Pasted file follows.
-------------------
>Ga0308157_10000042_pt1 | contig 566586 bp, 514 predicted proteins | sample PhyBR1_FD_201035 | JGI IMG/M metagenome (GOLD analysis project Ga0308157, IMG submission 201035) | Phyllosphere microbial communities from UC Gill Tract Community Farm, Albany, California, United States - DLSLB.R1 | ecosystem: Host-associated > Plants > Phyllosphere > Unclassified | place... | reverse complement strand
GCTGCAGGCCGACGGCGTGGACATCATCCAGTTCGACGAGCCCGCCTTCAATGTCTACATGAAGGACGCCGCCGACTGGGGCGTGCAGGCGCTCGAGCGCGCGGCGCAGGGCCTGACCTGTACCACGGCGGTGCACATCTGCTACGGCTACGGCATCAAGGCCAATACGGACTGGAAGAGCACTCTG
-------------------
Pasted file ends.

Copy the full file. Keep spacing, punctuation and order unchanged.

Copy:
>Ga0308157_10000042_pt1 | contig 566586 bp, 514 predicted proteins | sample PhyBR1_FD_201035 | JGI IMG/M metagenome (GOLD analysis project Ga0308157, IMG submission 201035) | Phyllosphere microbial communities from UC Gill Tract Community Farm, Albany, California, United States - DLSLB.R1 | ecosystem: Host-associated > Plants > Phyllosphere > Unclassified | place... | reverse complement strand
GCTGCAGGCCGACGGCGTGGACATCATCCAGTTCGACGAGCCCGCCTTCAATGTCTACATGAAGGACGCCGCCGACTGGGGCGTGCAGGCGCTCGAGCGCGCGGCGCAGGGCCTGACCTGTACCACGGCGGTGCACATCTGCTACGGCTACGGCATCAAGGCCAATACGGACTGGAAGAGCACTCTG